5. MOBY DICK (1930) ^ Herman Melville would have probably started a class action lawsuit if he lived to see this early talkie adaptation of his landmark novel, but the film is actually a weirdly entertaining creation with surreal undercurrents. The familiar Melville story is jettisoned in favor of a wholly new love triangle featuring a virtuous Captain Ahab, his jealous brother Derek, and the comely lass who they both love. Ahab loses his leg and nearly loses the girl, but in the end he kills Moby Dick and wins the young cutie. John Barrymore, who played a somewhat more obsessive Ahab in the 1926 silent version “The Sea Beast,” offers a matinee idol Ahab here. Also of interest is the quirky casting of African-American actor Noble Johnson as the Polynesian harpoonist Queequeg. ^ WHY IS THIS FILM NOT ON VIDEO? Many of the features from the early years of sound films do not hold up well due to the static and stiff production values created by the limited and primitive sound recording systems of that era, and thus they are not made available for home video release. “Moby Dick” also pales in comparison to the vigor of the earlier silent version and the artistry of John Huston’s 1956 remake, though its zany recasting of the Melville tale would seem to require it is deserving of another look.
6. MUSSOLINI SPEAKS (1933) ^ It may seem idiotic today, but back in the late 1920s and early 1930s there was worldwide admiration and awe for the Italian dictator Benito Mussolini. Columbia Pictures produced “Mussolini Speaks” to highlight the alleged socio-economic triumphs of Il Duce’s regime, spiced with newsreel footage of his trademark operatic speeches. The film grossed an astonishing $1 million during its theatrical run, making it one of the highest-grossing documentaries of its time. ^ WHY IS THIS FILM NOT ON VIDEO? Italy’s invasion of Ethiopia in 1935 and Mussolini’s alliance with Hitler evaporated the respect which the dictator enjoyed in the U.S. and Europe. “Mussolini Speaks” quickly became an embarrassment for Columbia Pictures and it was permanently withdrawn, never to be shown again. Even at this late date, the film is unavailable for review.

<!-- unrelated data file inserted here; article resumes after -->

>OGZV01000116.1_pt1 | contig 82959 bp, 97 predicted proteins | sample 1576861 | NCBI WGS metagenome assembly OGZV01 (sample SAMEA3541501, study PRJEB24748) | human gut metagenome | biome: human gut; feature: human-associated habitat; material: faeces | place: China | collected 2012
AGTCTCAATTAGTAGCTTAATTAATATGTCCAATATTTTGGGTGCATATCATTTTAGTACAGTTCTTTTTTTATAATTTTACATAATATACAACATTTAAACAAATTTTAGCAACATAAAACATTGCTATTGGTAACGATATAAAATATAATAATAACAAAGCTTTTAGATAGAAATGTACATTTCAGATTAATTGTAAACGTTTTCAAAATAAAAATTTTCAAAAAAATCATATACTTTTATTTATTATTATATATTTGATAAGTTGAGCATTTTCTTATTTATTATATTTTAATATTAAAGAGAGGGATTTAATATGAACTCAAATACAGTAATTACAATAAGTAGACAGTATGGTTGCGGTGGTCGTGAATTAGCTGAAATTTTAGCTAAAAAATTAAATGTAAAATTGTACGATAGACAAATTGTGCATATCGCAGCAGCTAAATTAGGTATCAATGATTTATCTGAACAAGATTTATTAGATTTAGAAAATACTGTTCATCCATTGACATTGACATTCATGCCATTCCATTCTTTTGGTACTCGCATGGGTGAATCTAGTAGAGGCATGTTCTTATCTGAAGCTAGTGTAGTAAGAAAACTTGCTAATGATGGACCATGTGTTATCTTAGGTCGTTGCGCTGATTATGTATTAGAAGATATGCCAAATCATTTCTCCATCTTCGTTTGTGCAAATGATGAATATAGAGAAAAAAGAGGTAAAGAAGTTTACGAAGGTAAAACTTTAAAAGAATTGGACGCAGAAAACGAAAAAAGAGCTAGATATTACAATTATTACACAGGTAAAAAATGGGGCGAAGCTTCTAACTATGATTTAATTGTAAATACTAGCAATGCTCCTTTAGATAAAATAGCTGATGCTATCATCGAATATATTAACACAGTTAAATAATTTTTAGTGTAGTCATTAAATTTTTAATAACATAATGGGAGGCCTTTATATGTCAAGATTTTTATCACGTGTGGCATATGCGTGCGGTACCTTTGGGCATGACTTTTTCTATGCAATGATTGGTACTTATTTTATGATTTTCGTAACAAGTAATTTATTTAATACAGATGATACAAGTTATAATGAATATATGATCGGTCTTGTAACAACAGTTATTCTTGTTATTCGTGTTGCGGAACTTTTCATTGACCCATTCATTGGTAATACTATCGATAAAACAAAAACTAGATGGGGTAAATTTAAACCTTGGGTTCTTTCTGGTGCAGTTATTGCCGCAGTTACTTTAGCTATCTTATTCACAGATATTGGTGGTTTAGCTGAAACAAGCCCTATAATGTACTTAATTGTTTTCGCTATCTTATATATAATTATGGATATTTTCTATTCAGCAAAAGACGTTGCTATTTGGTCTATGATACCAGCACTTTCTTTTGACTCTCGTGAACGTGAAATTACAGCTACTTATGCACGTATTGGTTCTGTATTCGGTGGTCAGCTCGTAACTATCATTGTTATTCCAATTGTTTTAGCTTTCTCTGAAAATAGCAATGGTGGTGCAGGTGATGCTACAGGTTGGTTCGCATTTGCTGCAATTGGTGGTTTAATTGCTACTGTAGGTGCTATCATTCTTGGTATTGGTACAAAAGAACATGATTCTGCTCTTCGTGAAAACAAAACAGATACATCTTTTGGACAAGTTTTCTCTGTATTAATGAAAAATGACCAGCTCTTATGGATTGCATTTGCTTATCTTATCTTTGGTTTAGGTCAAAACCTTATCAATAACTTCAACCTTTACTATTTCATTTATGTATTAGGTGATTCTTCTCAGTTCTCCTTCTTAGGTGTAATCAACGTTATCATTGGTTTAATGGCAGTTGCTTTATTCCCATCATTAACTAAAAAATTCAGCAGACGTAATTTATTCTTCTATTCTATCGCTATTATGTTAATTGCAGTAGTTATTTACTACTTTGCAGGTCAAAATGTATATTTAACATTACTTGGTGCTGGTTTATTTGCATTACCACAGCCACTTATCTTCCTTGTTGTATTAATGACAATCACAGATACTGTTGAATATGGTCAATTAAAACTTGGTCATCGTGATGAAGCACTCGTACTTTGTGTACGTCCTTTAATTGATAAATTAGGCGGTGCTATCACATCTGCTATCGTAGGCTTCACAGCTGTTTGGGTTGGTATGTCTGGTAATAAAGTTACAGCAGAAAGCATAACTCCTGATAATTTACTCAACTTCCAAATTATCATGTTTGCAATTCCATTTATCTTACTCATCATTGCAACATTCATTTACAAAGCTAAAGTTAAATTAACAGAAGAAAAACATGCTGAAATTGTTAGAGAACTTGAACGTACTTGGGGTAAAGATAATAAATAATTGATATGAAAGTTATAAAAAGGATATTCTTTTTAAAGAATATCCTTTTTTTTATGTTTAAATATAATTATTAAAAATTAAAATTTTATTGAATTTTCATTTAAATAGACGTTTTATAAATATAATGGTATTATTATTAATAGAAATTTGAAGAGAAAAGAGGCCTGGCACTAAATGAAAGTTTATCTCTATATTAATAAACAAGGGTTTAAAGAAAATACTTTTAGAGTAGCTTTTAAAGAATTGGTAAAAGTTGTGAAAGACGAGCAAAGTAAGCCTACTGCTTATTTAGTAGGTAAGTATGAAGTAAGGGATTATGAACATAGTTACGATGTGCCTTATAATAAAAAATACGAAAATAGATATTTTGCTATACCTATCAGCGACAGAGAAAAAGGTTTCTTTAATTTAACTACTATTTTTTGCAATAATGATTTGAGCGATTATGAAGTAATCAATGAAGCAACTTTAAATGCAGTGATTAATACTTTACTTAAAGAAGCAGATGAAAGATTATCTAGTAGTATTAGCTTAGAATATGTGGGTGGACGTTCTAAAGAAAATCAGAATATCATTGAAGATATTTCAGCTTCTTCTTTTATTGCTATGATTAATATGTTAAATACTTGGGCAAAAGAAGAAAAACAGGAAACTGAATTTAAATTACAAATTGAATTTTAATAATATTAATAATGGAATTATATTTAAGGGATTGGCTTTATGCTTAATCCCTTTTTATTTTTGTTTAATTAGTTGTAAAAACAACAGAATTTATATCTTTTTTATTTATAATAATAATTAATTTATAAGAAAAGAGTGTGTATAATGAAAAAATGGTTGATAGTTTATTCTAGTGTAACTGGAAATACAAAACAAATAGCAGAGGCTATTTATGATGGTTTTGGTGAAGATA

7. THE BRASHER DOUBLOON (1947) ^ Hollywood fell in love with Raymond Chandler’s private eye Philip Marlowe in the 1940s and the character turned up in classic films of “Murder, My Sweet” (1944) starring Dick Powell, “The Big Sleep” (1945) starring Humphrey Bogart, and “The Lady in the Lake” (1947) starring Robert Montgomery. While all three films were A-level productions, 20th Century Fox produced an intriguing B-Movie based on Chandler’s “The High Window.” Retitled “The Brasher Doubloon,” the studio cast George Montgomery as Philip Marlowe and placed director John Brahm (best known for “The Lodger”) behind the camera. The result was a pleasantly entertaining drama which offered Montgomery (a light leading man) a rare chance to enjoy a meaty dramatic part. In comparison to the other Chandler films, “The Brasher Doubloon” is a pale also-ran. But on its own as an above average B-Movie film noir, it provides an entertaining way to spend 72 minutes. ^ WHY IS THIS FILM NOT ON VIDEO? Very few B-Movies produced by the Hollywood studios have turned up on home video and “The Brasher Doubloon” never achieved the classic status that would warrant its re-release.
8. MOURNING BECOMES ELECTRA (1947) ^ Eugene O’Neill’s trilogy, which transported the Greek tragedy of Electra to Civil War-era New England, was telescoped into a three-hour movie. The running time for this production was unprecedented and quite daring, considering the film was an intense chamber drama focusing on jealousy and betrayal and was not a grand epic with the proverbial cast of thousands. Despite its pedigree, many exhibitors balked at its length and postwar audiences were less than comfortable with its stinging dissection of the nastier aspects of human nature and family pride. Despite critical hosannas for its mature subject matter and Oscar-nominated performances by Rosalind Russell and Michæl Redgrave as the revenge-driven siblings, “Mourning Becomes Electra” failed to find an audience and the film was cut by roughly 90 minutes in the hope of increasing its commercial viability. But the acute editing only created a disjointed and confusing narrative and the film was considered an honorable commercial failure. ^ WHY IS THIS FILM NOT ON VIDEO? Various attempts have been made to bring “Mourning Becomes Electra” to home video. Unfortunately, the party which currently controls the rights to the film has been unable to secure a distribution deal to its satisfaction and thus the film remains out of circulation.
Get more of the list in the next part of NEVER ON VIDEO: THE TOP 20 “MISSING” MOVIES>>>